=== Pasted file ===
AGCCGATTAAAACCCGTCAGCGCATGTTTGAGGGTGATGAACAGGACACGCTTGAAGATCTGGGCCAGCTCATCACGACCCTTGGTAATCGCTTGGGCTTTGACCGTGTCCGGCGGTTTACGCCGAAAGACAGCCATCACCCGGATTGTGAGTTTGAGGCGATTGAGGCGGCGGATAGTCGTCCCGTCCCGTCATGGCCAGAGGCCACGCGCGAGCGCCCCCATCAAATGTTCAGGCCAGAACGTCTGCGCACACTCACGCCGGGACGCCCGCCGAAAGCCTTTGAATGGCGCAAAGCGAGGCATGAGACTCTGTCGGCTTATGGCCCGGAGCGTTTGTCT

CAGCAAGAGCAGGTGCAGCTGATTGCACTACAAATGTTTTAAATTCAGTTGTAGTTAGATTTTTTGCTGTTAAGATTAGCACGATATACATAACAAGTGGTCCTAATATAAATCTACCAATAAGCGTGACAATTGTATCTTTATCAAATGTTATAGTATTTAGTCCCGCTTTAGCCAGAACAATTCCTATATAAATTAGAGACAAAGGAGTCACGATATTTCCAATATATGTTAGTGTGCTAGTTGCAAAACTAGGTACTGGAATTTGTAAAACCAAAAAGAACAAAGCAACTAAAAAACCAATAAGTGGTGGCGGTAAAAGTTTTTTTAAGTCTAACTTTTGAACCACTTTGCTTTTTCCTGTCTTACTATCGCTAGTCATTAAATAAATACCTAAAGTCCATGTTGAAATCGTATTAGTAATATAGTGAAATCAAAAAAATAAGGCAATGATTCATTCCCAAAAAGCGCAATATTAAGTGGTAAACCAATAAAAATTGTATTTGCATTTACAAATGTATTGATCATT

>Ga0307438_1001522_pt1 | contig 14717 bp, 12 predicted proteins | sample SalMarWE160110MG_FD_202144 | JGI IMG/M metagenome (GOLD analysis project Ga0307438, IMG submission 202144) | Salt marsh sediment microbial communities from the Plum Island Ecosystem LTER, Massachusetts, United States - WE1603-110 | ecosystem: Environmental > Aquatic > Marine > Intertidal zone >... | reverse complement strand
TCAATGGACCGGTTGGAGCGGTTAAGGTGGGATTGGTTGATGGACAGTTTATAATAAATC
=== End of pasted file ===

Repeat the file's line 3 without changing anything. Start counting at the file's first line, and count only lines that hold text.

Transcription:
>Ga0307438_1001522_pt1 | contig 14717 bp, 12 predicted proteins | sample SalMarWE160110MG_FD_202144 | JGI IMG/M metagenome (GOLD analysis project Ga0307438, IMG submission 202144) | Salt marsh sediment microbial communities from the Plum Island Ecosystem LTER, Massachusetts, United States - WE1603-110 | ecosystem: Environmental > Aquatic > Marine > Intertidal zone >... | reverse complement strand